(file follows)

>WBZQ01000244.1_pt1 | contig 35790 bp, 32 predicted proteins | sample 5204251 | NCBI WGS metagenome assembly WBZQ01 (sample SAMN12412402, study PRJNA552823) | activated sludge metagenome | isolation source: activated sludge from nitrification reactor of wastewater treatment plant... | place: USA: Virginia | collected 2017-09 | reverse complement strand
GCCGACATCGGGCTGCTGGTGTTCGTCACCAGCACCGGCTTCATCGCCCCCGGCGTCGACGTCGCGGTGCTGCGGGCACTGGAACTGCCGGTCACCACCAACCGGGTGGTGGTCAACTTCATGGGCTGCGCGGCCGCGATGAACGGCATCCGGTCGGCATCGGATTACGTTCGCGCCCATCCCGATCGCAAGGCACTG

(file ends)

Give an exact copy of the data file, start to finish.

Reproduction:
>WBZQ01000244.1_pt1 | contig 35790 bp, 32 predicted proteins | sample 5204251 | NCBI WGS metagenome assembly WBZQ01 (sample SAMN12412402, study PRJNA552823) | activated sludge metagenome | isolation source: activated sludge from nitrification reactor of wastewater treatment plant... | place: USA: Virginia | collected 2017-09 | reverse complement strand
GCCGACATCGGGCTGCTGGTGTTCGTCACCAGCACCGGCTTCATCGCCCCCGGCGTCGACGTCGCGGTGCTGCGGGCACTGGAACTGCCGGTCACCACCAACCGGGTGGTGGTCAACTTCATGGGCTGCGCGGCCGCGATGAACGGCATCCGGTCGGCATCGGATTACGTTCGCGCCCATCCCGATCGCAAGGCACTG